|Sheffield Park - 29th October 2011|
pen and ink and coloured pencil, 11.5" x 16"
copyright Katherine Tyrrell
Following on from my last post about our visit to Sheffield Park at the end of September (see An Indian Summer (and ice lakes) at Sheffield Park), this is just a tiny sample of the Autumn Colour I saw at Sheffield Park when we visited again at the end of October.
I've never come across a National Trust property before which increases its charges to non-members for a specific period of time in the Autumn - but that's what happens at Sheffield Park. "He who must not be bored while I sketch" noticed it on the sign so we were rather glad we'd just had him made up to the other half of a Joint Membership of the National Trust.
The garden is 120 acres (49 hectares) and has four lakes which means about a third of it is water. In Autumn it becomes very specicial because it is, in effect, an arboretum - a collection of trees of both native species and ones from overseas.
In terms of history, the park was first laid out by Lancelot "Capability" Brown (1716-1783) in the 18th century and was subsequently remodelled by Humprey Repton (1752-1818). There's little indication of they did although it seems likely that Brown cleared some trees and undergrowth to open up the landscape and Repton attended to the part of the garden which is nearest to the house.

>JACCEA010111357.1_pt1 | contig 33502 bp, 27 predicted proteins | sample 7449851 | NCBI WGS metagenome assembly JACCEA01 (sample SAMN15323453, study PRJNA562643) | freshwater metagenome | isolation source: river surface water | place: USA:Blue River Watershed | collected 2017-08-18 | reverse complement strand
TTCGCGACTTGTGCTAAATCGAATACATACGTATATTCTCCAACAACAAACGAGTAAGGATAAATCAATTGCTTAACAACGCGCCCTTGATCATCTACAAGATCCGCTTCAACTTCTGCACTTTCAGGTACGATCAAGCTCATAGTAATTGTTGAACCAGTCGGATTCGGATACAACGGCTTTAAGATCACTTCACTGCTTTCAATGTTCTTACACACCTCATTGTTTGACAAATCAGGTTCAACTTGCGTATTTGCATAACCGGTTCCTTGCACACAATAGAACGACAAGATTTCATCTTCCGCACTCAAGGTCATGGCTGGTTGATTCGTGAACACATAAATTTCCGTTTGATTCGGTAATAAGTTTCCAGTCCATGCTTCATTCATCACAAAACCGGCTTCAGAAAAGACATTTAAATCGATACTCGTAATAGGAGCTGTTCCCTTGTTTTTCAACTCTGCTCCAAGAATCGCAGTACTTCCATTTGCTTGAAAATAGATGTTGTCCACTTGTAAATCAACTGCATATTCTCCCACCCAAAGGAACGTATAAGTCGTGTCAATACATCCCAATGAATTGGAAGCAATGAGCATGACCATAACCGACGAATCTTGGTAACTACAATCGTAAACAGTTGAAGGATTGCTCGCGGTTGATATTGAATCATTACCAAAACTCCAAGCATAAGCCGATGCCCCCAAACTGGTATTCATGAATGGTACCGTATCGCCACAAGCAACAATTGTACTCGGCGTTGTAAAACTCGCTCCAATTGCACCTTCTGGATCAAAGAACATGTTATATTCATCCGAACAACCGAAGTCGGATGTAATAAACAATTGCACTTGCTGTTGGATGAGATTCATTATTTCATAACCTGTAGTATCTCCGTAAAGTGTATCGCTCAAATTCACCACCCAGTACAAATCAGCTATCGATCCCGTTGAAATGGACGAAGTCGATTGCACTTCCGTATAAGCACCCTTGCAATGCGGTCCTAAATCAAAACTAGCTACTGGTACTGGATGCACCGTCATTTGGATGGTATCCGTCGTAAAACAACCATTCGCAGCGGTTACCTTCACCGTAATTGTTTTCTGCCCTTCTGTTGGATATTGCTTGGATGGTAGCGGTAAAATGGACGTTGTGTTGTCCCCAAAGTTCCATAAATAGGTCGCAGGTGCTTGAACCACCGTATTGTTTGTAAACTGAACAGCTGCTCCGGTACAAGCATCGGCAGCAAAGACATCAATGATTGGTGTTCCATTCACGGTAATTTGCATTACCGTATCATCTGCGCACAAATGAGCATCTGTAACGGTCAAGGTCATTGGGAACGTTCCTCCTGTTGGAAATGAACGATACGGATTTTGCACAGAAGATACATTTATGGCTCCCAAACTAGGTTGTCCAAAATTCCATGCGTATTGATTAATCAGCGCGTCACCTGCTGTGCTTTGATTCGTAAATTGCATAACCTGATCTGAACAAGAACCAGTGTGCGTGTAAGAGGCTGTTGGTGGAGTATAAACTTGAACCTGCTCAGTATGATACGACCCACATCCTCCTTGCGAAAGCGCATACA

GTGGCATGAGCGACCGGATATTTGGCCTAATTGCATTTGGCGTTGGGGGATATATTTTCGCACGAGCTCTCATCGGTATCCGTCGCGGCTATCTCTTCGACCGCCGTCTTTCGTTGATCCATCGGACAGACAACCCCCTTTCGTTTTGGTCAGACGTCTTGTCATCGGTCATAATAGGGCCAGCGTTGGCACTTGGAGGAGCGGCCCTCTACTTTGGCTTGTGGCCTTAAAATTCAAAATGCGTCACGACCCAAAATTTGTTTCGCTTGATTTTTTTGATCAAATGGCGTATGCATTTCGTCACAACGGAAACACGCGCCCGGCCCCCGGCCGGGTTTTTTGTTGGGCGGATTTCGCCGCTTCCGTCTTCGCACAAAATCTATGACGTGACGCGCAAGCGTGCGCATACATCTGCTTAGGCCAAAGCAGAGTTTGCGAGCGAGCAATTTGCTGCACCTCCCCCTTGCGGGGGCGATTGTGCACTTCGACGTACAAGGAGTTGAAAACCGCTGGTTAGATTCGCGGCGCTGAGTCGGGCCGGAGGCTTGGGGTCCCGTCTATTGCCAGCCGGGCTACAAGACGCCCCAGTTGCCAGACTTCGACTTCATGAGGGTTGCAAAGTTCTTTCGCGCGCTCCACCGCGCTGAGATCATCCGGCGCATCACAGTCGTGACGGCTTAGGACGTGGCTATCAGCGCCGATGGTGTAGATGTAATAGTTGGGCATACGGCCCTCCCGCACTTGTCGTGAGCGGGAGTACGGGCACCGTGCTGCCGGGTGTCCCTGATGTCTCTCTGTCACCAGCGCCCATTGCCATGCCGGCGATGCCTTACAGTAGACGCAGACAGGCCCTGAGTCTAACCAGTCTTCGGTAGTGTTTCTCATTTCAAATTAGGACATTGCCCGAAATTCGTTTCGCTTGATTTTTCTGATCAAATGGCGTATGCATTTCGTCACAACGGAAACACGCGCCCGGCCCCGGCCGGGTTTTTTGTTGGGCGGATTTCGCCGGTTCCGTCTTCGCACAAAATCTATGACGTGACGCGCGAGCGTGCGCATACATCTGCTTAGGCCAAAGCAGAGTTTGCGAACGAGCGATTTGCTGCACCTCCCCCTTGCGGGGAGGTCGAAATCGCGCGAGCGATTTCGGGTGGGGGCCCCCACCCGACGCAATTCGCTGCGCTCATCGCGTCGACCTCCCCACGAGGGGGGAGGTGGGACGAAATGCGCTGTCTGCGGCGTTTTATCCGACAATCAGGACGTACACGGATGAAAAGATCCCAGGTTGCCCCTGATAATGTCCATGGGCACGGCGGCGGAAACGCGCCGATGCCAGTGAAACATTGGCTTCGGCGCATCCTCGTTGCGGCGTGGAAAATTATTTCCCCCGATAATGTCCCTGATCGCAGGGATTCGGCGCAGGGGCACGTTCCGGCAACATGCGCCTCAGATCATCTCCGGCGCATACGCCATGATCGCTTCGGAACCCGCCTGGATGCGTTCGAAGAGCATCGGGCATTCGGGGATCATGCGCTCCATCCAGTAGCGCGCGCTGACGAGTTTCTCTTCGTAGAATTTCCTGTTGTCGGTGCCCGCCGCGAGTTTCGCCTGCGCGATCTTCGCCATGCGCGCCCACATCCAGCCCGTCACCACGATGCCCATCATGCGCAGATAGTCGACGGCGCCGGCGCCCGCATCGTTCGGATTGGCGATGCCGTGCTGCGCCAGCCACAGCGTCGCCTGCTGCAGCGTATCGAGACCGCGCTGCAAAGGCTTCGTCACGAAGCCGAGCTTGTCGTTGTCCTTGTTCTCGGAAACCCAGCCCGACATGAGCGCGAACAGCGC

‘Such is the power of vegetation at Sheffield Place, that every berry soon becomes a bush, and every bush a tree.’Humprey ReptonThe first Earl of Sheffield was responsible for the balustraded bridge (1882), the cascade and the Middle Lake. He also started the arboretum.
A gentleman called Arthur Gilstrap Soames (1854-1934) acequired the house in 1910 and was responsible for introduction of the vibrant colour in the garden - and all the visitors!
He planted trees which were North American in origin, such as the Tupelo Gum and Scarlet American Oak which contribute signiifcantly to the autumn colour. Other trees which he also planted in abundance included Conifers, cypresses and Japanese maples - with the acers also contributing very significantly to the autumn colour.
Clumps of lakeside rhododendrons were planted next to the lakes - and were a favourite of Virginia Woolf - and beds of autumn gentians can be found in the garden.
Certainly it's a very fine place to see and to paint in Autumn - particularly given the reflections of the colours of the trees in the water of the lakes. The photographers are also rather keen on it. I think I saw more heavy duty expensive cameras with huge lenses on our visit than I've seen for a very long time.
This sketch was done from the north eastern edge of the top lake - looking across the lake.
Arboretums are certainly a great place to paint and draw landscapes in Autumn - if they have the right type of trees!